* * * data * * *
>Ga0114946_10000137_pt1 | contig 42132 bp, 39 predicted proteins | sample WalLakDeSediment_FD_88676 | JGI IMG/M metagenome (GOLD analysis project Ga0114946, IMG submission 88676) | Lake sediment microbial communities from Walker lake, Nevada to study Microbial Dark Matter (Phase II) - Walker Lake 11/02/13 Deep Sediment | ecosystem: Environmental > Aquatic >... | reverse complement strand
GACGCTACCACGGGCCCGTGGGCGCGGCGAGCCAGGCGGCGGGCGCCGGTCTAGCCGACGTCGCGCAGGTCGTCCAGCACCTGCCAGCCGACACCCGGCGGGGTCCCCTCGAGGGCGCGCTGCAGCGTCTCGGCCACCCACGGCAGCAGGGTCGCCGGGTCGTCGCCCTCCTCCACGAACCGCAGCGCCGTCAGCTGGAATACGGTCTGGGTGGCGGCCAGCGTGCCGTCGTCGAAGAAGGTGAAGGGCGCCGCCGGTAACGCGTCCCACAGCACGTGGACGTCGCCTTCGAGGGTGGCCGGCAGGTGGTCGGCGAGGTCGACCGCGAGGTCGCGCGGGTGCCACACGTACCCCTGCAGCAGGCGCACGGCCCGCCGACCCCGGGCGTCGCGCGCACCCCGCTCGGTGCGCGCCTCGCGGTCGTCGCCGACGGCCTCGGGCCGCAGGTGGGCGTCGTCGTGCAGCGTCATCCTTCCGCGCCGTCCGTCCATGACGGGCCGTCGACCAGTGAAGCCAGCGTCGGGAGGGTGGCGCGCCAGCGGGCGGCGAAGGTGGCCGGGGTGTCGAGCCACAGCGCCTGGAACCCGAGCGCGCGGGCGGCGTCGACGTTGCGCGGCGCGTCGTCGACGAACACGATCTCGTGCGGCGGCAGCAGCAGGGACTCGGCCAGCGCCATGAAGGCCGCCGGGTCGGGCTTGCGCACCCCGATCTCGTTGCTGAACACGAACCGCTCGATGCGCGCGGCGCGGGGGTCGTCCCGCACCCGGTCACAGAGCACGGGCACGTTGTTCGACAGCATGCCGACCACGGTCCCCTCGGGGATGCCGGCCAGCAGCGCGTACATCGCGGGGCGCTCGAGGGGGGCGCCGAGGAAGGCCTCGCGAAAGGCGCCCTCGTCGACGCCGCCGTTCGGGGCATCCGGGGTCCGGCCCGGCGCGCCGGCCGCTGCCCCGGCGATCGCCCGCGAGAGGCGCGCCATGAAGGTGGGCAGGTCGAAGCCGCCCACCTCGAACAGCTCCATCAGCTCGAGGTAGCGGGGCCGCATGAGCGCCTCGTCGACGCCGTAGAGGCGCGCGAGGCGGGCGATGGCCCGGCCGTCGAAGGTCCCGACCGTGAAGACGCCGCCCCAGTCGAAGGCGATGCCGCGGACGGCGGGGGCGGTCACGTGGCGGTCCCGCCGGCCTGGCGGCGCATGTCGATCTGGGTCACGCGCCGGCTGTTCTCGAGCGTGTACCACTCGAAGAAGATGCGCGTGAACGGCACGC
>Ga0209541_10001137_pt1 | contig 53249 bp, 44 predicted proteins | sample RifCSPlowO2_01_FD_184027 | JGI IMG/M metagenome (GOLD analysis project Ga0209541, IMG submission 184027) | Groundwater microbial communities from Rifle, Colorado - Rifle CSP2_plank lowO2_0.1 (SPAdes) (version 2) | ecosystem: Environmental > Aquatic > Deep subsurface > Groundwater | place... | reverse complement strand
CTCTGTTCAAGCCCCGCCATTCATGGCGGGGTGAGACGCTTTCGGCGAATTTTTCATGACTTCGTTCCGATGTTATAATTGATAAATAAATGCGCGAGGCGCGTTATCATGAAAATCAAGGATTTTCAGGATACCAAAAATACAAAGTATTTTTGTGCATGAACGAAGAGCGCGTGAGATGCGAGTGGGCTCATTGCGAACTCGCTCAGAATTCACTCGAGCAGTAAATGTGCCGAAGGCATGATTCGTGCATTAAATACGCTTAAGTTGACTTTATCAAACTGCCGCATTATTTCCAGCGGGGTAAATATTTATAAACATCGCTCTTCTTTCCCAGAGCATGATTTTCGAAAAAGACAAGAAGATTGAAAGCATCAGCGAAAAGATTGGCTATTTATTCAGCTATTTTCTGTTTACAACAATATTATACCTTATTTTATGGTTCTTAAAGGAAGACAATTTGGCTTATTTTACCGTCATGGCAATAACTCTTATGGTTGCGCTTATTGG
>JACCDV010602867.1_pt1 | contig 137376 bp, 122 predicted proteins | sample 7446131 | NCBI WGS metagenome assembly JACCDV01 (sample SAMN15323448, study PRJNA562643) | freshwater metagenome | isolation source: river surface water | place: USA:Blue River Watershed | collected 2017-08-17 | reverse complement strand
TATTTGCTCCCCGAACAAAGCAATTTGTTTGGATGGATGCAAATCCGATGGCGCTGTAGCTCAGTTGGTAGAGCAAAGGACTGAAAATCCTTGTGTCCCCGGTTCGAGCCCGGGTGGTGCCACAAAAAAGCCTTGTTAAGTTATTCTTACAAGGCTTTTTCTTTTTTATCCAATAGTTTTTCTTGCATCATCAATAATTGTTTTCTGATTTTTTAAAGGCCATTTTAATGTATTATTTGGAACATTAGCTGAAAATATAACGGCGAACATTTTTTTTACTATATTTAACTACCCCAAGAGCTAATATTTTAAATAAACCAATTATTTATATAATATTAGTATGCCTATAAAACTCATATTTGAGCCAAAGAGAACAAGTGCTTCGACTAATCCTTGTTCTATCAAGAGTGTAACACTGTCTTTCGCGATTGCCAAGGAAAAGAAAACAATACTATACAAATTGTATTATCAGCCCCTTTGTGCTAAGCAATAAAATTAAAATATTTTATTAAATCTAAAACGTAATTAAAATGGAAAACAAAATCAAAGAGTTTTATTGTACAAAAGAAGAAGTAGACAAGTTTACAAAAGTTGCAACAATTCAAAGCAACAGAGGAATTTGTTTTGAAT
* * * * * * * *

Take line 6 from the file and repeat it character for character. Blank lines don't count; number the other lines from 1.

TATTTGCTCCCCGAACAAAGCAATTTGTTTGGATGGATGCAAATCCGATGGCGCTGTAGCTCAGTTGGTAGAGCAAAGGACTGAAAATCCTTGTGTCCCCGGTTCGAGCCCGGGTGGTGCCACAAAAAAGCCTTGTTAAGTTATTCTTACAAGGCTTTTTCTTTTTTATCCAATAGTTTTTCTTGCATCATCAATAATTGTTTTCTGATTTTTTAAAGGCCATTTTAATGTATTATTTGGAACATTAGCTGAAAATATAACGGCGAACATTTTTTTTACTATATTTAACTACCCCAAGAGCTAATATTTTAAATAAACCAATTATTTATATAATATTAGTATGCCTATAAAACTCATATTTGAGCCAAAGAGAACAAGTGCTTCGACTAATCCTTGTTCTATCAAGAGTGTAACACTGTCTTTCGCGATTGCCAAGGAAAAGAAAACAATACTATACAAATTGTATTATCAGCCCCTTTGTGCTAAGCAATAAAATTAAAATATTTTATTAAATCTAAAACGTAATTAAAATGGAAAACAAAATCAAAGAGTTTTATTGTACAAAAGAAGAAGTAGACAAGTTTACAAAAGTTGCAACAATTCAAAGCAACAGAGGAATTTGTTTTGAAT